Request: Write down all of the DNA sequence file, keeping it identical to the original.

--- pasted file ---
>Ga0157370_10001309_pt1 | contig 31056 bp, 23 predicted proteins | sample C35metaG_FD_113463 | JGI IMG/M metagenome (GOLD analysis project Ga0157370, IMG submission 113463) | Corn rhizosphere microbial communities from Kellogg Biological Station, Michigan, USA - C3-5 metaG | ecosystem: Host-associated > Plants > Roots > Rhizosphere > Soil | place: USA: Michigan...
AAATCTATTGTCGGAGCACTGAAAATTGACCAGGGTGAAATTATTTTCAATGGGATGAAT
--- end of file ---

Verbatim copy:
>Ga0157370_10001309_pt1 | contig 31056 bp, 23 predicted proteins | sample C35metaG_FD_113463 | JGI IMG/M metagenome (GOLD analysis project Ga0157370, IMG submission 113463) | Corn rhizosphere microbial communities from Kellogg Biological Station, Michigan, USA - C3-5 metaG | ecosystem: Host-associated > Plants > Roots > Rhizosphere > Soil | place: USA: Michigan...
AAATCTATTGTCGGAGCACTGAAAATTGACCAGGGTGAAATTATTTTCAATGGGATGAAT